The Role of Religion

Within Western countries, we have seen the increasing secularization of our societies. Unlike many parts of the world where religion is growing, in North West Europe and the North East states of the USA religious practice is in decline. However, religion has been an, if not the, important traditional source of values in our societies. The Judeo-Christian faith has been the basis of our belief in the rule of law, the dignity of the human person and the growth of democracy. It has been the foundation of enterprise, innovation and the market economy. It has fought for freedom but also campaigned for social justice.
Religion has stressed the values of personal responsibility hard work, honesty, keeping one’s word, respect for others and family life. These are values and habits of thought which have been taught from a young age and are crucial to the formation of character. They are in marked contrast to the values libertarianism or Marxism. They are not simply rules of ethics but habits of the heart. For economic life the important point is that they do not spring from within a market economy or a free society but come from outside of it. The values have roots which are nourished by religious beliefs, even though these beliefs may not be held with the same conviction as in previous generations. We should not forget that Adam Smith who was a Deist published The Theory of Moral Sentimentsbefore he wrote The Wealth of Nations. It was necessary for him to set out a moral basis for economic life before exploring the prosperity which resulted from the freedom of markets and trade.

Social capital may take time to wear out but eventually it does. Even in economic life. The financial crisis although economic in nature has highlighted a more general set of problems facing Western societies the most important of which is the sources of values which have historically provided us with freedom and order. What sources of values can we count on going forward?

Grounds for Hope

Despite the current disillusion with capitalism I am not a doom-merchant, defeatist or a pessimist. As a Christian I am a person of hope, which is not the result of some fanciful make believe but is grounded in the incarnation of God made man in the person of Jesus Christ. There are challenges to be met but I believe that today’s younger generation have the spiritual and material resources to rise up to meet them and the courage and fortitude to do so, if they so choose.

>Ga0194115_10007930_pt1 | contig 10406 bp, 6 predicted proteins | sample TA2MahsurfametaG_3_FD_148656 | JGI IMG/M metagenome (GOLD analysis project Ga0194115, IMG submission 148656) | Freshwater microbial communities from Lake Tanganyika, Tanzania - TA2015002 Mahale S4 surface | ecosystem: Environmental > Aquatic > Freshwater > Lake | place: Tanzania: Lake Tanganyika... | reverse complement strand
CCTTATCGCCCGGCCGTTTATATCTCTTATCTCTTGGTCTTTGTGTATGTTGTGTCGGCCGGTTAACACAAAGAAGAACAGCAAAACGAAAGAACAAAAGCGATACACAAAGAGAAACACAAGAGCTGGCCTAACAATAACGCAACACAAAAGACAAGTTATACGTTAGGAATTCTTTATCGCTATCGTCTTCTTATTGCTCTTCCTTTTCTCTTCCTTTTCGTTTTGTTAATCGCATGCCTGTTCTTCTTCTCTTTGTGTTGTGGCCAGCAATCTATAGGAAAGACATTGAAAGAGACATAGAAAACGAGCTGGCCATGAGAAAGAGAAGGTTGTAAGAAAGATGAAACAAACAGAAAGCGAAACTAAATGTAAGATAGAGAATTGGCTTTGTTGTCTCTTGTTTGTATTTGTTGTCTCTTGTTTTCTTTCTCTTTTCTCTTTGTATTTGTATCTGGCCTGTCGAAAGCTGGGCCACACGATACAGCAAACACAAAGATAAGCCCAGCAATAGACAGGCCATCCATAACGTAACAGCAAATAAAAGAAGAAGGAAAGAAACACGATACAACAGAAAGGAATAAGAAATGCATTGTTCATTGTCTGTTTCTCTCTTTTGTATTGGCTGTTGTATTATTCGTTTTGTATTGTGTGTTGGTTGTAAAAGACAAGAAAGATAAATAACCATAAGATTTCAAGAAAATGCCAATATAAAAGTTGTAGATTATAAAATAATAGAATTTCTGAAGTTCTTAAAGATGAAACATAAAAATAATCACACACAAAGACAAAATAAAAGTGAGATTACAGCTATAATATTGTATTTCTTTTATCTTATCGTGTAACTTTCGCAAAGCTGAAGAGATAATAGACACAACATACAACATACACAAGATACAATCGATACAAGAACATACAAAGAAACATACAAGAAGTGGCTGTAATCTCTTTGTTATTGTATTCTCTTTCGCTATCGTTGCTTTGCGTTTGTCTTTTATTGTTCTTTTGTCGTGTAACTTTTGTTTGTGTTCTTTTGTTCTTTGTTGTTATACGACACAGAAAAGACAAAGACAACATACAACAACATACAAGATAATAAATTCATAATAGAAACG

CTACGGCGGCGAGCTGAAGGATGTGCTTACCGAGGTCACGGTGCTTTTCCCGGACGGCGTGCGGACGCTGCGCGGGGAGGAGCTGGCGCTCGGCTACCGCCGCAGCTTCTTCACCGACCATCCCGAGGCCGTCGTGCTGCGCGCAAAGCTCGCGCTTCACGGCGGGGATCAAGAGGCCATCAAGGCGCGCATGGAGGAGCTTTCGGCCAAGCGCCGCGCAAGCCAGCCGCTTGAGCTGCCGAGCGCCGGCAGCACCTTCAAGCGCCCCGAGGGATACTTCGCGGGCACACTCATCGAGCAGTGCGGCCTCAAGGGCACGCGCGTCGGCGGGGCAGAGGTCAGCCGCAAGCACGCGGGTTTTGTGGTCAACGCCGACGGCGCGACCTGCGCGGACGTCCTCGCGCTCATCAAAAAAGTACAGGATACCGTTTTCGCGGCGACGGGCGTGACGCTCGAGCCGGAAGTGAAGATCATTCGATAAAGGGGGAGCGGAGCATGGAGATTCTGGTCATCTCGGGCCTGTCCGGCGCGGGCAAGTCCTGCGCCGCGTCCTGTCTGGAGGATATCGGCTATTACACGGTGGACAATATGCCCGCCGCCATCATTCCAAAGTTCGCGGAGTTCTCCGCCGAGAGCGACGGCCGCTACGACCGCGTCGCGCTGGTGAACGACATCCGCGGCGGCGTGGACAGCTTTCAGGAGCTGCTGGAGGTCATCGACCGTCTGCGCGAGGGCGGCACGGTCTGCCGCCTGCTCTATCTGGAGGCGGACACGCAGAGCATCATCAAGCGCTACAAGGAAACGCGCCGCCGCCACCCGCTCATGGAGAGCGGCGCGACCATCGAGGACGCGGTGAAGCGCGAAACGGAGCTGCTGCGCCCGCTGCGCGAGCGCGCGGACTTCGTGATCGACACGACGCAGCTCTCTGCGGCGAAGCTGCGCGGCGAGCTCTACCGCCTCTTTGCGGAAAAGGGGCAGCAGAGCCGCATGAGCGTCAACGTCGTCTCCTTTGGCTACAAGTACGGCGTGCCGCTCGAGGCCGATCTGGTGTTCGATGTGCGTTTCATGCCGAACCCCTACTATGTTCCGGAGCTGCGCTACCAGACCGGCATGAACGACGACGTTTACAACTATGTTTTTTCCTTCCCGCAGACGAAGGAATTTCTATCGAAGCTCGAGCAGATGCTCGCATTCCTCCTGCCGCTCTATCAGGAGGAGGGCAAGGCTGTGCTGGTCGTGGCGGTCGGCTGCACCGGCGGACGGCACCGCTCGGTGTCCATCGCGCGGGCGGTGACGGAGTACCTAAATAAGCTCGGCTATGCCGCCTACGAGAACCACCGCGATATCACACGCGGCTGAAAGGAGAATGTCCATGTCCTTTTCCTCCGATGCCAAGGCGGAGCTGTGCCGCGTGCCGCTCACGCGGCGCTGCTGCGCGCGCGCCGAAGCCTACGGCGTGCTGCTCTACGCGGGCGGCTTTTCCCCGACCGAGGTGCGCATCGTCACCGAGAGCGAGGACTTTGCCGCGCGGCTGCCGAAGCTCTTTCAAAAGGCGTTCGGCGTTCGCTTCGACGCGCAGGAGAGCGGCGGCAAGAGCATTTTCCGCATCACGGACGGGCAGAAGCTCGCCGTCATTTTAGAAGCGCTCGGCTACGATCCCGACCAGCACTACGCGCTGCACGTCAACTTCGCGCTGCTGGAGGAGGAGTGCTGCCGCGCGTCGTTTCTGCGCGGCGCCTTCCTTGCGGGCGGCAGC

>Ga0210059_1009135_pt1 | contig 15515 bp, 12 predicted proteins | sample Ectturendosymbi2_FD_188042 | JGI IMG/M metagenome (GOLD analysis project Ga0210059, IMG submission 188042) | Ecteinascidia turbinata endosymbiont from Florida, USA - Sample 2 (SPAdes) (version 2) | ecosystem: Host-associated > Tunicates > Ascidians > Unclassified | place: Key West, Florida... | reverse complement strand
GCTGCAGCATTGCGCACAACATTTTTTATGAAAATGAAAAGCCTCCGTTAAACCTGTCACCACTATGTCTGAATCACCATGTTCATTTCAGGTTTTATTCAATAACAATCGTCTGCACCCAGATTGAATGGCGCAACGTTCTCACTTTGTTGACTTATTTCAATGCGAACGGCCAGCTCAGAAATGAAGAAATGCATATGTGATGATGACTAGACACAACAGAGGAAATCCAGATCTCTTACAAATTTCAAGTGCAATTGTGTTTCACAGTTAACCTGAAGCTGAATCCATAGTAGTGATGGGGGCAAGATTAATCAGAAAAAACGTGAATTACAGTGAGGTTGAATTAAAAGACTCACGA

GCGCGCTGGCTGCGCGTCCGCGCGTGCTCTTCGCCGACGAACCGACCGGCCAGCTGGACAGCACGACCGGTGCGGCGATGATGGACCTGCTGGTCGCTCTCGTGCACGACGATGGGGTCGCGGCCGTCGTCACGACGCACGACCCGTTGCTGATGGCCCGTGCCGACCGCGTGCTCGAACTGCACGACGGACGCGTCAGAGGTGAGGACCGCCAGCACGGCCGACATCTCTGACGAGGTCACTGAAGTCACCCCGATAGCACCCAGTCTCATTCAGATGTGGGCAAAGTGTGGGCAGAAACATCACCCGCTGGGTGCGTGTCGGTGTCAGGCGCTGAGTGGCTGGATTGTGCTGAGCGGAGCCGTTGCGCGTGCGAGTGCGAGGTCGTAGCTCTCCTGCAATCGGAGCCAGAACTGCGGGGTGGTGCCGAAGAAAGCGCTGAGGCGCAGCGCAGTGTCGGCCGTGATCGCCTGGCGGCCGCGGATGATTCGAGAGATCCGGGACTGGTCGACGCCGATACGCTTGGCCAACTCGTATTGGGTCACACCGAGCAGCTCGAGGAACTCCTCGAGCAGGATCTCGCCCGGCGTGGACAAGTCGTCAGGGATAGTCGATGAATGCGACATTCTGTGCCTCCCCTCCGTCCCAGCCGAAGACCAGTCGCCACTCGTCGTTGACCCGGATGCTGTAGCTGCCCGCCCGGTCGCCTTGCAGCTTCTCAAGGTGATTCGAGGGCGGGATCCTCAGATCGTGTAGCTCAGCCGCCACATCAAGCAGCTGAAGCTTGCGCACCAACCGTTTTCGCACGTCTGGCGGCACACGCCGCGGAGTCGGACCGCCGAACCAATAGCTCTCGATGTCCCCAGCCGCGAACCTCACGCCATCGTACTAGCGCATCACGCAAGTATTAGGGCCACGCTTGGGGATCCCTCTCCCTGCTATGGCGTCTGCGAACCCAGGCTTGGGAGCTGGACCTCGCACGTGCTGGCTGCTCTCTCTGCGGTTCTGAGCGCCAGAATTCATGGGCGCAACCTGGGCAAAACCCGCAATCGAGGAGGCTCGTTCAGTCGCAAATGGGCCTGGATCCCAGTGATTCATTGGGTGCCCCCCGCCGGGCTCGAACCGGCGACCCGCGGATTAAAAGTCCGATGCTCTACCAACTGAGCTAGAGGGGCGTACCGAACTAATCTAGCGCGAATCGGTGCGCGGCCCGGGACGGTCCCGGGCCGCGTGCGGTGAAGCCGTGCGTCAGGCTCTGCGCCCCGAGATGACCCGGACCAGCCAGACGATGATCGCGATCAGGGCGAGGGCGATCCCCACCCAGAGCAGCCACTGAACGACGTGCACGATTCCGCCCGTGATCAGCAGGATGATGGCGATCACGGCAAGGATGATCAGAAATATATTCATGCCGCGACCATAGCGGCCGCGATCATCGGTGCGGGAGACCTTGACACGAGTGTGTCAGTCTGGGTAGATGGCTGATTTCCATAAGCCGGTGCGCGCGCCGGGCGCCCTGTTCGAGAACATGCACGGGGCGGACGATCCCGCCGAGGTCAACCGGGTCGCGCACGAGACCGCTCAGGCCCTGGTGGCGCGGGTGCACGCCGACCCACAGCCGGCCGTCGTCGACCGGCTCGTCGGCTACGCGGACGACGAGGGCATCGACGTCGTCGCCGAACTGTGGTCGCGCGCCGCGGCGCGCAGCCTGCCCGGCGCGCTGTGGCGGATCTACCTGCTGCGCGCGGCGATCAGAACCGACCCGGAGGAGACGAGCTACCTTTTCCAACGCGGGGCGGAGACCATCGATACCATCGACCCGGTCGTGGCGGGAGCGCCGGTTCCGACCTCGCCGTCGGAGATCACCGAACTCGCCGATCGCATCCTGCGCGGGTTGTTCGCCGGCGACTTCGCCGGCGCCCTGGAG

My starting point is that we cannot turn back the clock. In any case there would be little point because there was never some golden age which historians could account for which we could label the good society. There have been few generations which have not seen its share of conflicts, economic instability or social disruption because of rapid technological and social change. In any case even in the more tranquil and prosperous periods of our history there was always hypocrisy.

One reason for hope is that people have begun to recognize that the financial crisis was more than a technical problem, comparable to some gigantic motorway pile-up, brown-out or systems failure. It reflected an extraordinary collapse of standards in certain financial institutions and markets as well as a sad reflection of a me-first, hedonistic, libertarian culture. As we deal with the crisis we have been forced to recognize the importance of the social framework of the free market, the cultures which pervade banks and businesses and the values of the persons who work in them. All these traditional economics has largely ignored. This is important because it means that the crisis cannot be addressed simply by a technical re-engineering of the financial system or by implementing some new economic programme. The way forward must reach far deeper than this to the sources of values in our society, something which is ultimately beyond the reach of politicians.